|GNU Compiler Collection (GCC) Internals|
define_peephole2 definition tells the compiler how to
substitute one sequence of instructions for another sequence,
what additional scratch registers may be needed and what their
lifetimes must be.
(define_peephole2 [insn-pattern-1 insn-pattern-2 ...] "condition" [new-insn-pattern-1 new-insn-pattern-2 ...] "preparation-statements")
The definition is almost identical to
(see Insn Splitting) except that the pattern to match is not a
single instruction, but a sequence of instructions.
It is possible to request additional scratch registers for use in the output template. If appropriate registers are not free, the pattern will simply not match.
Scratch registers are requested with a
match_scratch pattern at
the top level of the input pattern. The allocated register (initially) will
be dead at the point requested within the original sequence. If the scratch
is used at more than a single point, a
match_dup pattern at the
top level of the input pattern marks the last position in the input sequence
at which the register must be available.
Here is an example from the IA-32 machine description:
(define_peephole2 [(match_scratch:SI 2 "r") (parallel [(set (match_operand:SI 0 "register_operand" "") (match_operator:SI 3 "arith_or_logical_operator" [(match_dup 0) (match_operand:SI 1 "memory_operand" "")])) (clobber (reg:CC 17))])] "! optimize_size && ! TARGET_READ_MODIFY" [(set (match_dup 2) (match_dup 1)) (parallel [(set (match_dup 0) (match_op_dup 3 [(match_dup 0) (match_dup 2)])) (clobber (reg:CC 17))])] "")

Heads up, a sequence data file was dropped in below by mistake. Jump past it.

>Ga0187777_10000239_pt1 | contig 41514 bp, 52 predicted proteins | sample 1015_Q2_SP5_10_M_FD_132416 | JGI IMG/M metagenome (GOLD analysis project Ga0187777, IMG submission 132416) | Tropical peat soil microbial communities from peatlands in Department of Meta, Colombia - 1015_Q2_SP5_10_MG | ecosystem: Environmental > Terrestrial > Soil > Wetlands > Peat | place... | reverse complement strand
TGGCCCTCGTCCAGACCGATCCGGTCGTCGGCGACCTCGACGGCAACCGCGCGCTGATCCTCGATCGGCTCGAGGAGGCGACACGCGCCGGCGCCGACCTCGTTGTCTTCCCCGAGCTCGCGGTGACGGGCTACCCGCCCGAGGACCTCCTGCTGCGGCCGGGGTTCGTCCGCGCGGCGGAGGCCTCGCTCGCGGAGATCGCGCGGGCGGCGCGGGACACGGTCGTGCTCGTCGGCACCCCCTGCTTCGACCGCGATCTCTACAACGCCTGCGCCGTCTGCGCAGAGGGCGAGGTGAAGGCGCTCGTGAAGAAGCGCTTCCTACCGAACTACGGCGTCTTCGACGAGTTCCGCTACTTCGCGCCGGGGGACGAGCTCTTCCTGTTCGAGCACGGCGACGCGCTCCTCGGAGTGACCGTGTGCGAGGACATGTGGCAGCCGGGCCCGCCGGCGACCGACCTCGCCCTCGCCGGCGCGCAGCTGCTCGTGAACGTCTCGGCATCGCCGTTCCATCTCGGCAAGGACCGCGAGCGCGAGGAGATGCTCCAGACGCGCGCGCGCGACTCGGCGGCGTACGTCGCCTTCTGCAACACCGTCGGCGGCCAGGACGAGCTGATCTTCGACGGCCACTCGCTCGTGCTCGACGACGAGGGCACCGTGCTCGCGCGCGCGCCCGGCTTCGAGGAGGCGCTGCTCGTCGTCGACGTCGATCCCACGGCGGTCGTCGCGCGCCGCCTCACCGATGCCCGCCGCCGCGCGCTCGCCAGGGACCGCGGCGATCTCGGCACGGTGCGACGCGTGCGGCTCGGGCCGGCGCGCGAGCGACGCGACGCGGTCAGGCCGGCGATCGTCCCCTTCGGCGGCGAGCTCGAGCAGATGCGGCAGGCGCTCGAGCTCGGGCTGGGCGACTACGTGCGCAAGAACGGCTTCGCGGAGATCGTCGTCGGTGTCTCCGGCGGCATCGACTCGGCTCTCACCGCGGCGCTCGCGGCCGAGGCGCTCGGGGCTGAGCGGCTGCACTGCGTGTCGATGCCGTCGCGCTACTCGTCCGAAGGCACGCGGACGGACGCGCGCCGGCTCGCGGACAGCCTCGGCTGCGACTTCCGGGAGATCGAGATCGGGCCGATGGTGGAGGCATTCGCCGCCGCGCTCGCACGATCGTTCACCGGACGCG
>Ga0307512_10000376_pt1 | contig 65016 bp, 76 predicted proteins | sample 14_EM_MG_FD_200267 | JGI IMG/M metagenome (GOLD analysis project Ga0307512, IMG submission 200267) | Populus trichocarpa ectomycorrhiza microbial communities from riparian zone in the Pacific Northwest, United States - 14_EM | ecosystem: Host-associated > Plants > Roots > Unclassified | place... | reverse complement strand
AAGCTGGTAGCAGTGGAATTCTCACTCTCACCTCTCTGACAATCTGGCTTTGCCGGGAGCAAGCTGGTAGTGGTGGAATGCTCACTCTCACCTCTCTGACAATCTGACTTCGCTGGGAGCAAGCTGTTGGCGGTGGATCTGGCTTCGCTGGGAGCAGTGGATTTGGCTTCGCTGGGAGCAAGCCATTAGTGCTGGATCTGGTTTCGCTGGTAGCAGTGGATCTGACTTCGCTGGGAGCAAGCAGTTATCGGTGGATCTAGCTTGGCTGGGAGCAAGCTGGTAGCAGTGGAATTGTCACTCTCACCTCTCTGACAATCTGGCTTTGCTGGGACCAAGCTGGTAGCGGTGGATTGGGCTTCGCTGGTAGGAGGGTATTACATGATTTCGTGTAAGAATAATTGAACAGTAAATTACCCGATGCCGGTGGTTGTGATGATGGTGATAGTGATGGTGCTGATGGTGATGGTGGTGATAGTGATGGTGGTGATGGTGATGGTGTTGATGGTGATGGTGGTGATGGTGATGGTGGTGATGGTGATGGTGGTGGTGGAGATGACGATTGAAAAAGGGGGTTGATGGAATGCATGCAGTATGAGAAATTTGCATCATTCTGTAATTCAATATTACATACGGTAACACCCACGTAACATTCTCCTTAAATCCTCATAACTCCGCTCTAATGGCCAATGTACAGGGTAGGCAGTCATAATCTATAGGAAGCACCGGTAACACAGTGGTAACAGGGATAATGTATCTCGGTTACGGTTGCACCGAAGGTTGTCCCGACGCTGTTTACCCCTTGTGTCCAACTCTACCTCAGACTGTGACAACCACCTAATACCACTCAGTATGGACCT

This pattern tries to split a load from its use in the hopes that we'll be
able to schedule around the memory load latency. It allocates a single
SImode register of class
"r") that needs
to be live only at the point just before the arithmetic.
A real example requiring extended scratch lifetimes is harder to come by, so here's a silly made-up example:
(define_peephole2 [(match_scratch:SI 4 "r") (set (match_operand:SI 0 "" "") (match_operand:SI 1 "" "")) (set (match_operand:SI 2 "" "") (match_dup 1)) (match_dup 4) (set (match_operand:SI 3 "" "") (match_dup 1))] "/* determine 1 does not overlap 0 and 2 */" [(set (match_dup 4) (match_dup 1)) (set (match_dup 0) (match_dup 4)) (set (match_dup 2) (match_dup 4))] (set (match_dup 3) (match_dup 4))] "")
If we had not added the
(match_dup 4) in the middle of the input
sequence, it might have been the case that the register we chose at the
beginning of the sequence is killed by the first or second